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    what do you use for the framing Dylan ?

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    Quote Originally Posted by kiwi View Post
    what do you use for the framing Dylan ?

    Currently :
    Canvas size increase 4% width , 6% height increase with white edge for 3X2 aspect
    or adjust the proportions according to the dimensions eg: 2.7% width 4.8% height for a 16X9 image.



    I've got a preset action for the drop shadow one which requires layers(which I've stopped using because a lot of people comment negatively on that itself and not the image presented)

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    Member Lincolnbl's Avatar
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    Really appreciate people going to the trouble of writing these. Certainly an area I would like to improve on and this is a great step-by-step insight. Thanks!

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    Quote Originally Posted by dtoh View Post
    Thanks guys - I just noticed a couple of typos/omissions

    Step 2 : is open in photoshop not lightroom !
    Last step I missed out a couple of things too
    - convert file to 8 bit mode
    - save as TIFF or PSD with all the layers in tact
    - then flatten away and the rest of it
    Hey Dylan, great thread.
    I edited your original post to reflect the above....hopefully....let me know if it doesn't.
    Cheers, Lani.
    Bodies: Nikon D700, D300 Primes: Nikon 50mm 1.4, 85mm 1.4G, 105mm VR 2.8, 300mm f4. Zooms: Nikon 14-24 2.8, 24-70 2.8, 70-200VR II 2.8, Sigma 10-20mm Processing: Photoshop CS5 extended, LR 3.2.


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    o thanks lani!

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    Just wondering why you convert to 8-bit before flattening and saving. Seems to defeat the purpose of working in 16-bit from the start as your adjustment layers will now only be working on the 8-bit data causing minor posterisation (may or may not be noticeable in the image depending on how far you go with adjustments).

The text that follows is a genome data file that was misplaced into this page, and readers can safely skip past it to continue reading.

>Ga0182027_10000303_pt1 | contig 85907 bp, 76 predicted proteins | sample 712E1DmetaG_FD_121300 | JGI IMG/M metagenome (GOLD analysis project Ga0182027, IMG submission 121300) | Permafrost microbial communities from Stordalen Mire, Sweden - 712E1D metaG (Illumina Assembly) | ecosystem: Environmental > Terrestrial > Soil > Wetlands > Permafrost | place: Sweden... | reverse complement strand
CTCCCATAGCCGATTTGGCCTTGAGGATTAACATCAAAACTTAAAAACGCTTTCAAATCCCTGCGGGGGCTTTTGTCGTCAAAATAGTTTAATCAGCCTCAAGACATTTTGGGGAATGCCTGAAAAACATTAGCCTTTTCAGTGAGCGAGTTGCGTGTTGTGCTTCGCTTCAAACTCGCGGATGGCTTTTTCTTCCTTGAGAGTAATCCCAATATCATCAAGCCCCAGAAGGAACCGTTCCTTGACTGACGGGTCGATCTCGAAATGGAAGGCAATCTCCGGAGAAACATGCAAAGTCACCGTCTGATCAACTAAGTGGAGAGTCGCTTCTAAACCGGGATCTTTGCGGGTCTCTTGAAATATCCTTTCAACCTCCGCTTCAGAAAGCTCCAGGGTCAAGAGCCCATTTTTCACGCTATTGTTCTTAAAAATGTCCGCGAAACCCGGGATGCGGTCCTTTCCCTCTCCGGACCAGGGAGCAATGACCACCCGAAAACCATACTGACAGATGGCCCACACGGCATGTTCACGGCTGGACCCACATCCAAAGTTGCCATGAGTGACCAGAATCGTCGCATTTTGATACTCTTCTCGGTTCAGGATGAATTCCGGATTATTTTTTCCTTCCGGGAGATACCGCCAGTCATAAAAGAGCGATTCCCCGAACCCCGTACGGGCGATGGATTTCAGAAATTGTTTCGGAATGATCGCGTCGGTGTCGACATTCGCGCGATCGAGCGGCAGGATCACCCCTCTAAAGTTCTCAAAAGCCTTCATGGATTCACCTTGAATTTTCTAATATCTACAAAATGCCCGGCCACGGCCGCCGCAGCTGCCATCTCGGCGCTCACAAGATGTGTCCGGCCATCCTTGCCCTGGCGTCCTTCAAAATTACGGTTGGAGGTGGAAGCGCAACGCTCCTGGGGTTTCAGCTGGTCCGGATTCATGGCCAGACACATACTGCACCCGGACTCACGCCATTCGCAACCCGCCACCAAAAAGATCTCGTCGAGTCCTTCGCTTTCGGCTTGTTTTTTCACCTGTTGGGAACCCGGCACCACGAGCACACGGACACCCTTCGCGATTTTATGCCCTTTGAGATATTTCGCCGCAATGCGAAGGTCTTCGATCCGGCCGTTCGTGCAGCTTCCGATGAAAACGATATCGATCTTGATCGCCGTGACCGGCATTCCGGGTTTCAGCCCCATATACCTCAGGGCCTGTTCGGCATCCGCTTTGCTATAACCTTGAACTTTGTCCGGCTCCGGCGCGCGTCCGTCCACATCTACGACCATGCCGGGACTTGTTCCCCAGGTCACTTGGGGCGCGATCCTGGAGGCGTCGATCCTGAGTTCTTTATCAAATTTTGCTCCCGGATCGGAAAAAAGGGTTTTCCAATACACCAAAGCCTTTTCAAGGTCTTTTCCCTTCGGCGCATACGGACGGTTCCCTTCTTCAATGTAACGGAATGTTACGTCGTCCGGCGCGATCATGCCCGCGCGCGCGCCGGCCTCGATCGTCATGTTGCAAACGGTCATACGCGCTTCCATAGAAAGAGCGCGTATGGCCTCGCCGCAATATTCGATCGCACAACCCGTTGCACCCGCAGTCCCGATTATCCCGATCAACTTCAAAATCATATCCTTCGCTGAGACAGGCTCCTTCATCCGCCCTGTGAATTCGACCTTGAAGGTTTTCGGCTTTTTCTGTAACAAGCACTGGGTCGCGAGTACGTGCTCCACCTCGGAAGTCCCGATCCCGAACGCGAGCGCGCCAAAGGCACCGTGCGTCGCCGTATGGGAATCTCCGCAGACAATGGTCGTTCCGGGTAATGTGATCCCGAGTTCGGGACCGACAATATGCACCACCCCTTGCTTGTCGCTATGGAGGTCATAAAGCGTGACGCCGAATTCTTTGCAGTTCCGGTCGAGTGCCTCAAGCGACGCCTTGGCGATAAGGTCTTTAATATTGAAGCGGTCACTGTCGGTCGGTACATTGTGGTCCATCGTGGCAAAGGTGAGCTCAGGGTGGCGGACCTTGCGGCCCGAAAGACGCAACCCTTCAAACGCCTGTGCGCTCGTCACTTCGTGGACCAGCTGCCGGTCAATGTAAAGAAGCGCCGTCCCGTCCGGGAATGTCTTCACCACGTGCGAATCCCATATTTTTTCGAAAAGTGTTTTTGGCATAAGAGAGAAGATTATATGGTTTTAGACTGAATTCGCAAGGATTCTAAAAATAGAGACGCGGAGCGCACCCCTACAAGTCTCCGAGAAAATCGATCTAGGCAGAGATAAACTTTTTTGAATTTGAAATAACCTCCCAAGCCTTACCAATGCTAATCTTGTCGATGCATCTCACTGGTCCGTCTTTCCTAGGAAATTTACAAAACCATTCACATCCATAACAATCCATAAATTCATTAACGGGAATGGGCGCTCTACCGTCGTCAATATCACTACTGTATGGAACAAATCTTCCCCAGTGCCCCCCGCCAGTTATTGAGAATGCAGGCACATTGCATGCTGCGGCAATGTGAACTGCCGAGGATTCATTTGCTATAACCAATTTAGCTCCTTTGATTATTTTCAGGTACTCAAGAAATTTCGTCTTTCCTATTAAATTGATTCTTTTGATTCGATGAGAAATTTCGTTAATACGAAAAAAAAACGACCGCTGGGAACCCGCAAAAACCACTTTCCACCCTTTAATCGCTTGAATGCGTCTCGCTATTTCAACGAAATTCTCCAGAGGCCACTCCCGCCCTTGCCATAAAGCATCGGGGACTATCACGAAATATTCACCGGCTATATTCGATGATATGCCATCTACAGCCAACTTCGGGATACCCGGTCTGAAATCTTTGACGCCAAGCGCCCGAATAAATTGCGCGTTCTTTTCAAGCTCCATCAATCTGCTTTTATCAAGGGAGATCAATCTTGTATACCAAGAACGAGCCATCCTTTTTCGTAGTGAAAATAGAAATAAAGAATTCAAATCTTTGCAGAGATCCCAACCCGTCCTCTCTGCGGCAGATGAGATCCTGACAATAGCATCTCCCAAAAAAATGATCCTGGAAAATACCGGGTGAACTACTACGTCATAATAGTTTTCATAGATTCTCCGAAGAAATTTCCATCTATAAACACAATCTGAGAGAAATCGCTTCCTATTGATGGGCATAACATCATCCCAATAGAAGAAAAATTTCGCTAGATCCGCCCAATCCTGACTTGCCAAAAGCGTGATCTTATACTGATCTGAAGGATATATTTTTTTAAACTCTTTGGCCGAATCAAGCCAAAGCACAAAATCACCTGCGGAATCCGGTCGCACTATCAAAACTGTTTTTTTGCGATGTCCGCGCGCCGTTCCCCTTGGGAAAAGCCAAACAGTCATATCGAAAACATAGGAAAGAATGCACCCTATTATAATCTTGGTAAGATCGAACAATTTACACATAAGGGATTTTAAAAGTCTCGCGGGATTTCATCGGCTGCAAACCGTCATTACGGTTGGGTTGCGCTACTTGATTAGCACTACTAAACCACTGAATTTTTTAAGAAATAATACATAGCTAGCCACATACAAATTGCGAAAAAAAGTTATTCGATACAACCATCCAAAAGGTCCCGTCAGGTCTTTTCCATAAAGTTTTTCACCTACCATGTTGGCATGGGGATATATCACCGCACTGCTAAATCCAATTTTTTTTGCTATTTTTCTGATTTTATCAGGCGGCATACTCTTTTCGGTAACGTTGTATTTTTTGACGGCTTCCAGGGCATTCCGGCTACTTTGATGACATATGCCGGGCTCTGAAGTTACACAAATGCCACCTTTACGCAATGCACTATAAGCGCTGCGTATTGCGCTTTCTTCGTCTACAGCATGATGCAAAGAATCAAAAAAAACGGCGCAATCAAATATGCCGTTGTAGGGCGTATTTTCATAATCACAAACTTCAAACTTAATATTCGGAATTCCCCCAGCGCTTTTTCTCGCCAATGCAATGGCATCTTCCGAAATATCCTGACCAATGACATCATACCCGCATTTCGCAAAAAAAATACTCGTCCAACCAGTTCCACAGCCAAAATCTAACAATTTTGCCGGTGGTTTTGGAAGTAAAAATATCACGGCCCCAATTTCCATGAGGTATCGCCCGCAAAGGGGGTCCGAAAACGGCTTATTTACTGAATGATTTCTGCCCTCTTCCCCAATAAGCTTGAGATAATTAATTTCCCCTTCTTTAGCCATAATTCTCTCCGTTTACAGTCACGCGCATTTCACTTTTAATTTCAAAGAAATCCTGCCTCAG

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    Bookmarking this so I can give it a go later. Thanks!
    lonnie
    Canon EOS 30D, 35-80mm, 10-22mm

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    Ausphotography Regular gcflora's Avatar
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    Thanks Dylan. I'm very much looking forward to Part 2!

    Step 5, creating the dodge/burn layer, do you have to hold down alt when clicking on the new layer icon?
    Craig

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    Many thanks will put in my keep box
    Wayne

    CC always welcome.

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    Shore Crawler
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    Quote Originally Posted by JazzXP View Post
    Just wondering why you convert to 8-bit before flattening and saving. Seems to defeat the purpose of working in 16-bit from the start as your adjustment layers will now only be working on the 8-bit data causing minor posterisation (may or may not be noticeable in the image depending on how far you go with adjustments).
    firstly for space reasons - with all of those layers
    you're right though - 16 bit would allow more leeway but secondly, because the printing people I use (and am happy with) only print 8 bit files so I'd like to know if there is any artifacts in 8 bit before I end up with a messy 20X30
    I guess really, I should be working in 8 bit to start off with but anecdotally, I've found that that leads to more posterisation during processing as opposed to converting at the end - no hard info to back that statement up though.

    Step 5, creating the dodge/burn layer, do you have to hold down alt when clicking on the new layer icon?
    yar that's right craig - I've been using the action so long I've forgotten about the alt part of it - thanks for pointing it out!
    Last edited by Dylan & Marianne; 10-06-2010 at 9:27pm.